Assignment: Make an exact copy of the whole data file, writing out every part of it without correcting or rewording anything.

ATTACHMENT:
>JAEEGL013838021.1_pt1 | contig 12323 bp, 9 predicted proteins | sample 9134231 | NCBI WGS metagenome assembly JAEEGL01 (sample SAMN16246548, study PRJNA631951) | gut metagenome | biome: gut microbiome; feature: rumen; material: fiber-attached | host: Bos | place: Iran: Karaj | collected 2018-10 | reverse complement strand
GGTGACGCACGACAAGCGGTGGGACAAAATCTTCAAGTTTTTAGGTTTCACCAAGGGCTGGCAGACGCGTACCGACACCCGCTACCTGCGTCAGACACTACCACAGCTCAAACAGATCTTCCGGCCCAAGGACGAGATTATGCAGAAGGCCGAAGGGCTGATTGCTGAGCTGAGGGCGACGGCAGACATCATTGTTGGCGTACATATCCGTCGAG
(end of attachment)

>JAEEGL013838021.1_pt1 | contig 12323 bp, 9 predicted proteins | sample 9134231 | NCBI WGS metagenome assembly JAEEGL01 (sample SAMN16246548, study PRJNA631951) | gut metagenome | biome: gut microbiome; feature: rumen; material: fiber-attached | host: Bos | place: Iran: Karaj | collected 2018-10 | reverse complement strand
GGTGACGCACGACAAGCGGTGGGACAAAATCTTCAAGTTTTTAGGTTTCACCAAGGGCTGGCAGACGCGTACCGACACCCGCTACCTGCGTCAGACACTACCACAGCTCAAACAGATCTTCCGGCCCAAGGACGAGATTATGCAGAAGGCCGAAGGGCTGATTGCTGAGCTGAGGGCGACGGCAGACATCATTGTTGGCGTACATATCCGTCGAG